Might not love play a part, I wondered in weak moments, in this deceptive spring landscape? Like a lupine seed blown from afar, rooting along the roadside, might it flourish? Then, how could this fragile shoot grow strong enough, fast enough, to outpace the onslaught of winter, or can love thaw the very air around it, creating a protective shield against the elements? Would time then corrupt it? Erode it like tiny drops of water on stone, wearing away elasticity and alacrity, making barren what would have borne fruit?
I had felt winter’s claws dig in, pinning me down like prey, waiting to crush my spirit. I had felt the rebirth of sunshine and growth, spilling into crevices nearly abandoned, a resurgence of breath to revive the long dead. The lost, the lonely, the artistically bereft, we have found ourselves drawn to Maine for an age, it’s the mercurial edge between civilization and wilderness. We flock here yearning to flourish, as a tree may cling to a forbidding cliff, rooting desperate between chinks in granite, gaining purchase against elemental odds: we grow despite ourselves, our rugged forms belying the improbable tenacity of our hidden will to thrive, of our frozen desire for love.

Fix Your Diet, Fix Your Diabetes by Tony Hampton MD


Title: FIX YOUR DIET FIX YOUR DIABETES
Author: Tony Hampton, MD
Publisher: Windy City Publishers
Pages: 168
Genre: Self-Help

BOOK BLURB:
Want to fix your diabetes?  In this book, I share with my diabetic and borderline diabetic readers that they have the power to reverse or prevent diabetes simply by changing their diets.  It starts with how you think.  By removing old beliefs to new ones that better serve you, the path to recovery from diabetes can be that simple.  Once I provide the rationale for changing old beliefs to more productive ones, I then share with you ways to stay motivated as you journey to a new way of eating.  You are then given a deeper understanding of why so many people have diabetes.  This knowledge will allow you to remove thoughts you may have had where you blamed yourself for having diabetes.  You are then given tips on how to maintain the motivation needed to make a successful transition to a diabetic friendly diet.  Additional knowledge is given about the many complications which could occur when this condition is not well controlled.  Empowered with the understanding of why diabetes occurs and its many complications, you will be given a case for changing how diabetes is treated.  This is done by changing the focus of diabetes management away from the symptoms (elevated glucose), which is how we currently manage this condition, to treating the cause of the disease (insulin resistance).  You are then given the rationale for increasing healthy fats in your diets while reducing starchy carbohydrates and processed foods.  Once this is explained, examples of foods that should be considered for smoothies, snacks, and dinner are given so you will know how to choose foods which are best.   Finally, tips on how to avoid being fooled by marketing labels and claims of so-called healthy foods provide the framework by which great dietary choices can be made.  This new approach to reversing diabetes with diet will reverse diabetes in nearly anyone willing to make these simply lifestyle changes.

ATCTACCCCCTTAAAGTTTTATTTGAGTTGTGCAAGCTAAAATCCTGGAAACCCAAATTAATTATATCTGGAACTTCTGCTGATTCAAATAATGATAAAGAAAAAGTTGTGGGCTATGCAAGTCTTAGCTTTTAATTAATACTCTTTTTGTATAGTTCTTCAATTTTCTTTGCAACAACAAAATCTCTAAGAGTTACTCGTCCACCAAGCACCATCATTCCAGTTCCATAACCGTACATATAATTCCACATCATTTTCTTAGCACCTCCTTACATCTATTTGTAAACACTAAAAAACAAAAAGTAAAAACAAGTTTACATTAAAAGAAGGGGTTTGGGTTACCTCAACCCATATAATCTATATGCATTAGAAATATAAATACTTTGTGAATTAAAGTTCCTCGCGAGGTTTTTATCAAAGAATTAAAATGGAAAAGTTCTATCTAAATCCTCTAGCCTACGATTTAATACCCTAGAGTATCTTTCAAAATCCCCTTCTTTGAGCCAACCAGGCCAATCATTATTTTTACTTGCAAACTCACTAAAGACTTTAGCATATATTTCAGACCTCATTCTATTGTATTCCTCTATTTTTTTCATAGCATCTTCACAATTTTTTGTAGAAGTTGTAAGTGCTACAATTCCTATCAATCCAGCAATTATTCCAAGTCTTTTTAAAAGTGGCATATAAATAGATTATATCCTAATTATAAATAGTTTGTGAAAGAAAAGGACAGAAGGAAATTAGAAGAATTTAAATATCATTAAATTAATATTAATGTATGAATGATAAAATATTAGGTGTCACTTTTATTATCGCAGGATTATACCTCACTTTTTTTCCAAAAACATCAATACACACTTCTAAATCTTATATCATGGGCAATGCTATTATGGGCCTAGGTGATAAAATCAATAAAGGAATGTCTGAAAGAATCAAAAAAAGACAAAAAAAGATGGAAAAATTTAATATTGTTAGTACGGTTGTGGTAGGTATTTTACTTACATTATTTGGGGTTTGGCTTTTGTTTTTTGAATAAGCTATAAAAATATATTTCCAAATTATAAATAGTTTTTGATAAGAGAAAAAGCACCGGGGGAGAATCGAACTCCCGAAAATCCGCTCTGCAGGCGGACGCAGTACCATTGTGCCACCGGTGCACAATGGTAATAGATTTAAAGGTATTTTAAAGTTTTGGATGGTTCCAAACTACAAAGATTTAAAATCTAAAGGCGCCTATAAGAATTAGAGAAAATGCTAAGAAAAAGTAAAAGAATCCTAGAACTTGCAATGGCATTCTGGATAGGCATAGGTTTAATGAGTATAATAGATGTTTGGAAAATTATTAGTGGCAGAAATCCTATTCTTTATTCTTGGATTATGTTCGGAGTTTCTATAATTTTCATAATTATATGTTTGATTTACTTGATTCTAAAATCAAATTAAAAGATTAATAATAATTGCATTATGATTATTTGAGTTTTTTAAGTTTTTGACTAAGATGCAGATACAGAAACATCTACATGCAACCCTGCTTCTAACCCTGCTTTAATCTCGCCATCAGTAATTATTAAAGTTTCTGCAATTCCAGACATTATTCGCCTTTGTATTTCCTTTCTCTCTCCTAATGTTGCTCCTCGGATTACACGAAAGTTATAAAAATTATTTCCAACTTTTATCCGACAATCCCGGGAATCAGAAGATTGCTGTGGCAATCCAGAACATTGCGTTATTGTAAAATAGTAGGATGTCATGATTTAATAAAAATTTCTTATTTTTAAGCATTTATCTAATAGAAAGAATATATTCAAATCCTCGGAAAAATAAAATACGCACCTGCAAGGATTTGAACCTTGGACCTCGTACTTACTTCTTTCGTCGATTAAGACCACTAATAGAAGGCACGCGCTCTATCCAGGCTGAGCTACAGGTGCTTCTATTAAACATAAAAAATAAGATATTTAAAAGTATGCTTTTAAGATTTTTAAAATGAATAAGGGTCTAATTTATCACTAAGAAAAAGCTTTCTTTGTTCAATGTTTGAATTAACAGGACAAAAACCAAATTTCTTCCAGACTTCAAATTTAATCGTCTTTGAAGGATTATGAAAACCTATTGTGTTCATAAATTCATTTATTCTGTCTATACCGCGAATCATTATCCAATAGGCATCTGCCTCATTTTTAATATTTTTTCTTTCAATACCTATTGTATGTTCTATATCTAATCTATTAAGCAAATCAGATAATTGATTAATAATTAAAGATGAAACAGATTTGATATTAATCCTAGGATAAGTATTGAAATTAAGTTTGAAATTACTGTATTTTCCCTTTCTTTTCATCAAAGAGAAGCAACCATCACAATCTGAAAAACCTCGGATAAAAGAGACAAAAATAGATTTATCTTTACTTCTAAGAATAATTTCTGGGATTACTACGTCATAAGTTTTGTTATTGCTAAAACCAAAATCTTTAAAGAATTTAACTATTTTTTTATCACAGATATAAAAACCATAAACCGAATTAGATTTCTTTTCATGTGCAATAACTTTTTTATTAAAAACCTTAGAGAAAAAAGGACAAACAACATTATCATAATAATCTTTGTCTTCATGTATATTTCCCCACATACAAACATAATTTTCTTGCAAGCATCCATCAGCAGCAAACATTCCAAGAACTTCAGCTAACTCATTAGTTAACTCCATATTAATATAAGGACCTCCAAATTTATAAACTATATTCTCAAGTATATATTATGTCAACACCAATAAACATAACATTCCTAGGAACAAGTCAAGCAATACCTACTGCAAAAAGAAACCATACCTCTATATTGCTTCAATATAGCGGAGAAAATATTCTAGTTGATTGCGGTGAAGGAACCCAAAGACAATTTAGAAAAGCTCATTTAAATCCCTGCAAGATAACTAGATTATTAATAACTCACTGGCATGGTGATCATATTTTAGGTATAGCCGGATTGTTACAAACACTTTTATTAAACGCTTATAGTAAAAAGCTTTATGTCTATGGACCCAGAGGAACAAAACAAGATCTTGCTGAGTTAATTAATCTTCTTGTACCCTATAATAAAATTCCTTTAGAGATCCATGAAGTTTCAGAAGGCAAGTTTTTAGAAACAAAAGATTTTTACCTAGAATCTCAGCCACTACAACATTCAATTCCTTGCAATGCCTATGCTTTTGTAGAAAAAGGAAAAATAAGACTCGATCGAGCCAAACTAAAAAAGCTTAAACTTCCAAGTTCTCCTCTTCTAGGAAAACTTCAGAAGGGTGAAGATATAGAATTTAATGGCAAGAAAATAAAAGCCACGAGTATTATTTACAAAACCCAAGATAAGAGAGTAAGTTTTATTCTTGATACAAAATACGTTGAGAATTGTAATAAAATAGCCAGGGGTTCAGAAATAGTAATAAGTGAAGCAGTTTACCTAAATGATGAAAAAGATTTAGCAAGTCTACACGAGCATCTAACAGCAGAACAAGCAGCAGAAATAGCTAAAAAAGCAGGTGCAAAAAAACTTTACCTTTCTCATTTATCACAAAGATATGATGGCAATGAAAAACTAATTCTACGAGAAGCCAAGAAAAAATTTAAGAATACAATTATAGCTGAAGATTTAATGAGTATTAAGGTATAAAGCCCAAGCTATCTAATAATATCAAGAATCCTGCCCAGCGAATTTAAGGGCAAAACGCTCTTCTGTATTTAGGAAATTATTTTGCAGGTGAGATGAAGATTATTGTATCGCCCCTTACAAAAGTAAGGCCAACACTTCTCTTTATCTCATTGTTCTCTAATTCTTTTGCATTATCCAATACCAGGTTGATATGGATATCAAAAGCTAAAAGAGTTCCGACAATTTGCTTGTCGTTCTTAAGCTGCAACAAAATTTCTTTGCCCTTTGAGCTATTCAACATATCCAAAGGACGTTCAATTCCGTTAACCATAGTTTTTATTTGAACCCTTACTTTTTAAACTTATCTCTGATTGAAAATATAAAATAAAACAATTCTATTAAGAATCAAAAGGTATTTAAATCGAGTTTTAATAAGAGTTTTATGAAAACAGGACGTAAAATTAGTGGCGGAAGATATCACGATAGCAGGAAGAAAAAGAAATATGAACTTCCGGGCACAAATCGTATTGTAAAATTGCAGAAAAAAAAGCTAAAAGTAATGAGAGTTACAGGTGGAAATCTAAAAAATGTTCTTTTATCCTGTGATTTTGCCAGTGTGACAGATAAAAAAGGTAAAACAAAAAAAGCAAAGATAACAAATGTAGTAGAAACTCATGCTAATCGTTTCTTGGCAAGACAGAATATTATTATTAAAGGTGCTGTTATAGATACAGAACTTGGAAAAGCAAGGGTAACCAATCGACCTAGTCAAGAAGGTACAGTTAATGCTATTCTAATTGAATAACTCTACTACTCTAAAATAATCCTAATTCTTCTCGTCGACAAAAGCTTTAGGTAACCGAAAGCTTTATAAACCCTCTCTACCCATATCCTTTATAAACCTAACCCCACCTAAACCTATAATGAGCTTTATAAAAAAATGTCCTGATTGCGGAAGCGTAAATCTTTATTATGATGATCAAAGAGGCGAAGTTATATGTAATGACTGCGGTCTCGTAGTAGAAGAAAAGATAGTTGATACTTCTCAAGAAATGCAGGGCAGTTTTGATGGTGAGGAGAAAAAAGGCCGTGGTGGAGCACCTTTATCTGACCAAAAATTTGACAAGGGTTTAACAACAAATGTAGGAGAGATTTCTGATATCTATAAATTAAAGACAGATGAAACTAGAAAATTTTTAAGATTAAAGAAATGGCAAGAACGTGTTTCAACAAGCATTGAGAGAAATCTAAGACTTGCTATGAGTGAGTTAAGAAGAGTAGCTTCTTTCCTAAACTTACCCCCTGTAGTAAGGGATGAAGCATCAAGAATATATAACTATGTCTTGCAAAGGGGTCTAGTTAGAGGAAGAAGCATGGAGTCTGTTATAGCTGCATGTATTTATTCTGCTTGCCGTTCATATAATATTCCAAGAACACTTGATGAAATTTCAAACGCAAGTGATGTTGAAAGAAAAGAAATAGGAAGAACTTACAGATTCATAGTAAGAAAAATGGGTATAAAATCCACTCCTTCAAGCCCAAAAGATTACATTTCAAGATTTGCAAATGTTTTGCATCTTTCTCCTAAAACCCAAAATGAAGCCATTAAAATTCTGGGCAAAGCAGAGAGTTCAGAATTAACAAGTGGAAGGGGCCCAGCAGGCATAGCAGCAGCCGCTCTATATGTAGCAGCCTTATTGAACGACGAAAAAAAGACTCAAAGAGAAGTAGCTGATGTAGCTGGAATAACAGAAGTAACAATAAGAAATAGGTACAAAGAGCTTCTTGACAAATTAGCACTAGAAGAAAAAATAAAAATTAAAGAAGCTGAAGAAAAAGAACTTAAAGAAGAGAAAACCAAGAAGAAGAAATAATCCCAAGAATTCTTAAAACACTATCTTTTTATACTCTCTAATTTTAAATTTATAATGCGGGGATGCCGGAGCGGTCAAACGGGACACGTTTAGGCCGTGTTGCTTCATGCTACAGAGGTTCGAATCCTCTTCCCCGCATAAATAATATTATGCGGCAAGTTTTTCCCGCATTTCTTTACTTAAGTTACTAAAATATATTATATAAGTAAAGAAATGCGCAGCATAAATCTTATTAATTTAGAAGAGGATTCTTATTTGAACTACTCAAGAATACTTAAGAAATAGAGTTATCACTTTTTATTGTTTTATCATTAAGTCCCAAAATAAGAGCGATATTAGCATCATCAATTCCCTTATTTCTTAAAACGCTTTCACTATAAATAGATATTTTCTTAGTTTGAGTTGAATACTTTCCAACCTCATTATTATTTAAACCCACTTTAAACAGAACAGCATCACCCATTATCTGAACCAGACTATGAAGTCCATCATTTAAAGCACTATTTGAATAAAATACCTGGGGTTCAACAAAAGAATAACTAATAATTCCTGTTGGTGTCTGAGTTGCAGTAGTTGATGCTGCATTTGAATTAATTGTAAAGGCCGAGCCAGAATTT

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Book Excerpt:

INSULIN RESISTANCE AND HOW TO REVERSE IT

Now that you understand that Type 2 diabetes is about insulin resistance, it’s time to rethink how you are approaching your treatment for this condition. Most doctors and their patients focus on reducing the blood glucose values and if they’re successful they feel they’re controlling diabetes. But I asked myself if we were fixing the core problem or simply treating the symptoms. After reflecting on the question, I realized the core problem may not be elevated blood glucose levels after all. High glucose values are simply a symptom of diabetes. So where should the focus be?

The answer is insulin resistance. By focusing on this, you could achieve much better results, since this is essential to fixing your diabetes. Let’s use an analogy to help think about this concept in a different way. If I see a patient who presents with a painful throat, red and swollen tonsils, swollen lymph nodes in the neck, and a fever, I know I likely have a patient who needs to be treated for strep throat. In order to solve his problem, I will need to give him an antibiotic to fight the bacteria that is causing his symptoms. If I gave this patient Tylenol, I would only be treating his symptoms, and would likely end up with a patient who feels better but isn’t really cured.

This is what we are doing with our diabetes treatment. This is also likely the reason we consider this a progressively worsening disease. By shifting your focus, you will find a path to the solution you’ve been searching for. Why focus on insulin resistance? Because when insulin levels are high due to resistance, lipolysis (fat breakdown) is inhibited, sensitive arteries throughout the body are exposed to damaging higher levels of glucose, muscle protein synthesis is reduced, and glycogen-filled cells are converted to fat for storage.

Monday, October 23, 2017

PUYB Virtual Book Club Chats with 'Dog Trouble' Galia Oz



Galia Oz was born in Kibbutz Hulda, Israel, in 1964. She studied film and Television in Tel Aviv University 1984-87.

Her award winning series of 5 books titled DOG TROUBLE was published in France, Spain and Brazil – and recently in the US by CROWN BOOKS Random House. The series is a steady seller in Israel for over 10 years (selling over 150,000 copies). 

Oz has directed several documentaries, all screened in international film festivals, and in Israeli leading television channels.

Over the years, Galia Oz has been meeting thousands of readers in Israeli elementary schools, and taught creative writing and classic children's literature to kids in public libraries.

Galia Oz is married and has two kids, a dog and a cat, and they all live in Ramat Hasharon, just outside Tel-Aviv.